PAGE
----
Contents Warning: Nothing, not even pre-slash. Just a lot of foreshadowning.
Music: The soundtrack of 'Dangerous Minds', some Joan Baez ['Forever Young'!], 'Knocking on Heaven's Door'.
Author's Notes: The very first thing I wrote in 1999. Very short, since it's just a prologue. Foreshadowing abound and don't ask
me what's gonna happen next, 'cause I have no idea.
Disclaimer: Oops, silly me, did I say they were mine? I didn't? Good, then I didn't lie. ;-) Throttle, Modo, Vinnie, Stoker, carbine, Harley and Rimfire belong to the creators of BMFM, whoever they are. All the SL characters belong to Decembergirl. But everyone else is mine. I made no money off this and I don't think I ever will. Bummer. ;-)


Prologue: Down the Rabbit-Hole

"Mac!" Bordeaux' crackled hiss could hardly be heard over the roar of the wind that blew over the dry desert plains.
He picked up his radio and whispered: "Yeah?"
"As far as we can see, these are all the sandraiders miles around."
"And you're sure that Sharpman guy is in this camp?"
"For 200% sure. We've surrounded the camp, just say the word and we'll attack."
"Okay, when I yell 'now', everyone charges. We can use the advantage of the surprise."

He lowered the radio a bit and looked out over the camp.
Nobody seemed to be suspecting anything. Apparently, they hadn't been spotted yet.
He turned around and peered into the desert for long seconds, before deciding that there were indeed no other sandraiders or rats around.

He brought the radio to his mouth and after taking a deep breath, he shouted: "Now!!!!". Then, he rode into the camp, bringing death and destruction to these loathed enemies.
Although they didn't think twice about killing any and all sandraiders that got in their way, or even just within reach of their gunfire, the FF's primary goal wasn't the raiders.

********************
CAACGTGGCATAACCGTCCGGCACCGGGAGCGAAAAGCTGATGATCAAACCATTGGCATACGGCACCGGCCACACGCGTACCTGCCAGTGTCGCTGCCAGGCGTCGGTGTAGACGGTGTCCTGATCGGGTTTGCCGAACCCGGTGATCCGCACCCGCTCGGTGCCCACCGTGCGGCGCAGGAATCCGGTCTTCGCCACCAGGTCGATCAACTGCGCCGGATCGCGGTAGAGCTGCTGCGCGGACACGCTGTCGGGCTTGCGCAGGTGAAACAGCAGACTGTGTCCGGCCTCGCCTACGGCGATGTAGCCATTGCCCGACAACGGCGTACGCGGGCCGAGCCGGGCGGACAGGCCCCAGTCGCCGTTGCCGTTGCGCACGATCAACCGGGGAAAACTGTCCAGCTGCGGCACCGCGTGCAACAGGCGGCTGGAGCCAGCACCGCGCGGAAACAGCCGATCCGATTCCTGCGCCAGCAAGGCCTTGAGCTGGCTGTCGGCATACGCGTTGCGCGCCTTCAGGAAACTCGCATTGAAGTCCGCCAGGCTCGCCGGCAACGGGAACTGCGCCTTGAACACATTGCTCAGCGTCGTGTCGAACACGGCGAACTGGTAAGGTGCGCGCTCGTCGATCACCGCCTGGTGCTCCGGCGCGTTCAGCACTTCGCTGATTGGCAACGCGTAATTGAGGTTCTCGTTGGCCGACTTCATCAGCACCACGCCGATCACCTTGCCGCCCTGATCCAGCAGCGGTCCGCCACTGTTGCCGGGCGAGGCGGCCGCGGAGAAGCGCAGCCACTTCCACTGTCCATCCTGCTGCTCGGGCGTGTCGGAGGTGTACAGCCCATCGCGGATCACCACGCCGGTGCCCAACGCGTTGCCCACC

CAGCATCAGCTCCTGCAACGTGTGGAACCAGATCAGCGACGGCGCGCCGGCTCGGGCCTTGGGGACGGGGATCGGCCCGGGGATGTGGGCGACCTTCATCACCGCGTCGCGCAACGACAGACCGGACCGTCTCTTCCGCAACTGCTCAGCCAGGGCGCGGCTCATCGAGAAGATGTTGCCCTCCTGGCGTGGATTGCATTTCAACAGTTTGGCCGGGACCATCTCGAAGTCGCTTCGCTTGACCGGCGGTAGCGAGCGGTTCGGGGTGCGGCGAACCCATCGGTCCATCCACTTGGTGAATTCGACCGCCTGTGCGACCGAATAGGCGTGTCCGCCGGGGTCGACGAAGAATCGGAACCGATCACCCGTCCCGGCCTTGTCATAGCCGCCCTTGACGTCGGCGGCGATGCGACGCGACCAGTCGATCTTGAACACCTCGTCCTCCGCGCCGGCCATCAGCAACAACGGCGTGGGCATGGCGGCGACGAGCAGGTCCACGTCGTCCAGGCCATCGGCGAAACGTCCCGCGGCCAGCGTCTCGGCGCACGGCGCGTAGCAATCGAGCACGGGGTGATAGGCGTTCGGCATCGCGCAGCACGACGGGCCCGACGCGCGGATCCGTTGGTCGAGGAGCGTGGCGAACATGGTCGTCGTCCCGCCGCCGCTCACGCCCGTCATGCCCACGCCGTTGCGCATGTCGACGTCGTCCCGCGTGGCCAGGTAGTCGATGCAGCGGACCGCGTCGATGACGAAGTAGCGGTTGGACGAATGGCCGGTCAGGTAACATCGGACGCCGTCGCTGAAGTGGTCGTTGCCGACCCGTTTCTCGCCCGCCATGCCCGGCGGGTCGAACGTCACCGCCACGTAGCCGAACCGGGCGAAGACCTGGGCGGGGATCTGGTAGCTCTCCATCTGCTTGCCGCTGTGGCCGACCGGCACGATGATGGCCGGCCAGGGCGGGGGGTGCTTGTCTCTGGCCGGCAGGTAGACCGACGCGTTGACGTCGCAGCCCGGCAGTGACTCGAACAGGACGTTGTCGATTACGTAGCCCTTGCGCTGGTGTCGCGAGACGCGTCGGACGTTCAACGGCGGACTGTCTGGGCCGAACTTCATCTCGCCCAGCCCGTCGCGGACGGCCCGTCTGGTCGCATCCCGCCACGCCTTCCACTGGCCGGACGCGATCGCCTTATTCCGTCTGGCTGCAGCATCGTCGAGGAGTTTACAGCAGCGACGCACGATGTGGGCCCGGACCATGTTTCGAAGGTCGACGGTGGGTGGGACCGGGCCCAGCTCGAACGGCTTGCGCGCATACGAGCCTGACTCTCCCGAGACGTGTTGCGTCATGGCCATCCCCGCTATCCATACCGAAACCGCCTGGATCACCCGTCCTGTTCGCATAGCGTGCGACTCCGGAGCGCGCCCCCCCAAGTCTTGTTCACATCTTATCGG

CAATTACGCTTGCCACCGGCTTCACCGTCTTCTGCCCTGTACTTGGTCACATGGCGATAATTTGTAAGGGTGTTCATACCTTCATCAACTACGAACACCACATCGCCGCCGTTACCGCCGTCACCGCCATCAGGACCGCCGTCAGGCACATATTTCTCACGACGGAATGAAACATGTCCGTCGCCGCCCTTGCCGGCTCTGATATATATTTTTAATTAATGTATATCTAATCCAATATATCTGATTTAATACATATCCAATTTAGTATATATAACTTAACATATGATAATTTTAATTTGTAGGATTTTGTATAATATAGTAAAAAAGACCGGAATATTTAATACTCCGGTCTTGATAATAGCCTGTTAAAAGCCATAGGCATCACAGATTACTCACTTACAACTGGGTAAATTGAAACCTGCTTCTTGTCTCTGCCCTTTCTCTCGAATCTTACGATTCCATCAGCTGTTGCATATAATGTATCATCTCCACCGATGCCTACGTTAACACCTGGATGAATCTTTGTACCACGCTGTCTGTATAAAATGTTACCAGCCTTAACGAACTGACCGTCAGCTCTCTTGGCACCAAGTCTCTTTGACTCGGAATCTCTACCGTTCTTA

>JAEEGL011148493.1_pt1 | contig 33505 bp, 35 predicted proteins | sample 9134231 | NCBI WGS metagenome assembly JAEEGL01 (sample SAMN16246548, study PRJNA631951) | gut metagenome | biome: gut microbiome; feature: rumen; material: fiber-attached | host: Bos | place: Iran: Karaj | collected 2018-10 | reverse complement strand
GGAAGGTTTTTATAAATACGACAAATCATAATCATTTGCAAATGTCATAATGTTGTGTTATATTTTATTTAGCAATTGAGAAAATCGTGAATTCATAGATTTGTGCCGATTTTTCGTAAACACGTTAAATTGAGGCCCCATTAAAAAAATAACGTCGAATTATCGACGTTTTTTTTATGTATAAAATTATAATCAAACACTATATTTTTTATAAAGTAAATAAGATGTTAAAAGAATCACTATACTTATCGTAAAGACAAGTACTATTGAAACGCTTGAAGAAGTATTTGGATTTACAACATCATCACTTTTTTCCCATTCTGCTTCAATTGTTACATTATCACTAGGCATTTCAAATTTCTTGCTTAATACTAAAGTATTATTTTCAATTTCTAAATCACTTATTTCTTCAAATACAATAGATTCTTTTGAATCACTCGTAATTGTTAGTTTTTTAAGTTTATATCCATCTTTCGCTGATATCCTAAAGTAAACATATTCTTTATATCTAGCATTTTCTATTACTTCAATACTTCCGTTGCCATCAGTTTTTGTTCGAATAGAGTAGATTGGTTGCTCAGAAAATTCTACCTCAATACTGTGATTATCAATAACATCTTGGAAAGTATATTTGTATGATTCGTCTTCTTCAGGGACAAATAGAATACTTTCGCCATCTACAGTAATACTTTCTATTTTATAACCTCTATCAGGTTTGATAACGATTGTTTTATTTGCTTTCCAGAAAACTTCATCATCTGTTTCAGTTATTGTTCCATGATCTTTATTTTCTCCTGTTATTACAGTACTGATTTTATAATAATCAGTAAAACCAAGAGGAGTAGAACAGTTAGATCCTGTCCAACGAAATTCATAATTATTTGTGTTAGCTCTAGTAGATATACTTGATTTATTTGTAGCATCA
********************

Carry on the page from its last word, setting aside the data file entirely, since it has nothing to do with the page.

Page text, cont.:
According to their information, Mark Sharpman, one of the universe's most feared assassins, was in this sandraiders camp, waiting for his orders from the plutarkian government.

The entire goal of this mission was to capture Sharpman for trial at the Militay base or, if that wasn't possible, to kill him. It was probably going to be the latter, because Sharpman wasn't the kind of person to let himself be captured. Nobody had ever even seen him and lived to tell about it.
"That might be so," Mac had grinned when they were being briefed on this mission, "But he hasn't had to face me yet." The smug expression on his face had made everyone laugh.

He didn't look so smugly amused now. His face was frozen in a determined expression, determined to be done with this murderer, this ruthless killer who didn't fight for a conviction, but just for the money. Mars knew how many Martians he had already killed, how many other people he had killed, good people, people who had only wanted to defend themselves, their families and their friends against an invader, or a cruel dictator.